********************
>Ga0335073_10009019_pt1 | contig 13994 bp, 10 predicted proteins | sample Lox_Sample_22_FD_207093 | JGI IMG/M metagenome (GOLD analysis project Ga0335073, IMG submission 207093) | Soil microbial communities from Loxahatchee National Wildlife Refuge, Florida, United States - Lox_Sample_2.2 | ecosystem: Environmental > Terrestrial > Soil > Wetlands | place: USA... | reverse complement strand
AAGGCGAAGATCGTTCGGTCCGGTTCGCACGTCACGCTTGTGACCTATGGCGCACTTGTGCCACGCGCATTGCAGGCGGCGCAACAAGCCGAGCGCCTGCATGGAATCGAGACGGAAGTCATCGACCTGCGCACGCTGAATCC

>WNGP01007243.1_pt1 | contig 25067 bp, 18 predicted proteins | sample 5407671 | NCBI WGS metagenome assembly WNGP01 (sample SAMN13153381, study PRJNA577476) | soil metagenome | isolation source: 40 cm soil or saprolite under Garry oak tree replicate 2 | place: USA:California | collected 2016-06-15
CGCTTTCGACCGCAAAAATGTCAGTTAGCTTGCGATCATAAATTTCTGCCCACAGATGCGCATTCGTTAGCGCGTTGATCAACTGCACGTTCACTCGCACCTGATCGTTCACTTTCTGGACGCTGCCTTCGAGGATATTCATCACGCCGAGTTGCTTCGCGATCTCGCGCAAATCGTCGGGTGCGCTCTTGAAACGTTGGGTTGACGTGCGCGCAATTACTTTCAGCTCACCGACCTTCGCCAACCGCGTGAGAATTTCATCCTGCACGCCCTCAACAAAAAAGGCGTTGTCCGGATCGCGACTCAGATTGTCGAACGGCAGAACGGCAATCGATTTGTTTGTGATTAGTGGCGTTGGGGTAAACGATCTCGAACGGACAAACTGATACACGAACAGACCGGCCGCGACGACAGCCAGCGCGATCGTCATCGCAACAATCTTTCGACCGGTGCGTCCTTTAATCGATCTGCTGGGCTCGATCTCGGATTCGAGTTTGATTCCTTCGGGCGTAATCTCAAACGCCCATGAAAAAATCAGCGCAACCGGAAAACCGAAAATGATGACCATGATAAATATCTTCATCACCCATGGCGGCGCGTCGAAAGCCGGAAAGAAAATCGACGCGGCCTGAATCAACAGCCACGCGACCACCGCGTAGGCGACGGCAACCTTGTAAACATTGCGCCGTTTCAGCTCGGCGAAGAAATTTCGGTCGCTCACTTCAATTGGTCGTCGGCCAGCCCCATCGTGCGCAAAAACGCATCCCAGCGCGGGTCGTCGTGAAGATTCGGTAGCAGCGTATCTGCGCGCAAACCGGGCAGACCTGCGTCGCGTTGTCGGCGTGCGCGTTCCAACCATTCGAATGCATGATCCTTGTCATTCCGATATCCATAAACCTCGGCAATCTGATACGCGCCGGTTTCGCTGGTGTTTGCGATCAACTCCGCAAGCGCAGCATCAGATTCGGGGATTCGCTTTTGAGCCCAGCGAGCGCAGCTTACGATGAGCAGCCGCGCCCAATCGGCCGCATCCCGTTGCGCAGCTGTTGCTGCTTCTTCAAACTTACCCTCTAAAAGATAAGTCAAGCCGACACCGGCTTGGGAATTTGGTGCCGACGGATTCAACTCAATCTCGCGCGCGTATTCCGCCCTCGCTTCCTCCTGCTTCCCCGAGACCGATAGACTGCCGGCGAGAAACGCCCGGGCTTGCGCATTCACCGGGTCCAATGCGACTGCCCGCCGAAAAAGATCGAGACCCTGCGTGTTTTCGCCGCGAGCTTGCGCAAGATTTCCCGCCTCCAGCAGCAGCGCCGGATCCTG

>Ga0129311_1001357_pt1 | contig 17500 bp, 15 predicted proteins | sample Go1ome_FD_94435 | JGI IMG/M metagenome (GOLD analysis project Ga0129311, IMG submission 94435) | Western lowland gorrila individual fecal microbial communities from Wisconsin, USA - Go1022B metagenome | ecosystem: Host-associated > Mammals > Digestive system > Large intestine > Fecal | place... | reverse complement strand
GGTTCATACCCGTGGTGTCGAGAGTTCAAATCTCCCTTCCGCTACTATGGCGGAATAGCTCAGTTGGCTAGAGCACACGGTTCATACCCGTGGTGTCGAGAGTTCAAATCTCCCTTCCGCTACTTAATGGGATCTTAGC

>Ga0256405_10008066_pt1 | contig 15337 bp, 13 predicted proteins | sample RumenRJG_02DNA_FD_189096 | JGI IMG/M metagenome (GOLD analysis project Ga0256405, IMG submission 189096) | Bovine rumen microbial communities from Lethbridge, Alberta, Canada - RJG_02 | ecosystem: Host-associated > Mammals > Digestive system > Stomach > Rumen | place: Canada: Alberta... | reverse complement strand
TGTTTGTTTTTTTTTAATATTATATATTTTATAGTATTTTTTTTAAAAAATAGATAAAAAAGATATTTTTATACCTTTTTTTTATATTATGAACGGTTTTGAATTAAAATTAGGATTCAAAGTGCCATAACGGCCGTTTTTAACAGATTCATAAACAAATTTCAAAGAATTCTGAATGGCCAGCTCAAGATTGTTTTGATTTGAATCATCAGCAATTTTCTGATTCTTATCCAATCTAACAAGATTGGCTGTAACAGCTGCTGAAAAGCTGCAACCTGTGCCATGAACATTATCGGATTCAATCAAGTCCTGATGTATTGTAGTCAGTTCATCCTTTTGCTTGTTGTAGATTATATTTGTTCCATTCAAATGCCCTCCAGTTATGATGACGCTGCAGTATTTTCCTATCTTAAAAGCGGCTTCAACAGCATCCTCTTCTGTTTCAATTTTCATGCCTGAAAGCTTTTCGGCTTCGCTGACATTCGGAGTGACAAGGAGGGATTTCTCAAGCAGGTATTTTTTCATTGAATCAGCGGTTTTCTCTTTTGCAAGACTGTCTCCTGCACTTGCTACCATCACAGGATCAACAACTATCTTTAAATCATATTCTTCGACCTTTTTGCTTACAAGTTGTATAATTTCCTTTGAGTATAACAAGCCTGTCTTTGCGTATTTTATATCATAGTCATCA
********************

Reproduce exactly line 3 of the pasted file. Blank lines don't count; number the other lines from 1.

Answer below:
>WNGP01007243.1_pt1 | contig 25067 bp, 18 predicted proteins | sample 5407671 | NCBI WGS metagenome assembly WNGP01 (sample SAMN13153381, study PRJNA577476) | soil metagenome | isolation source: 40 cm soil or saprolite under Garry oak tree replicate 2 | place: USA:California | collected 2016-06-15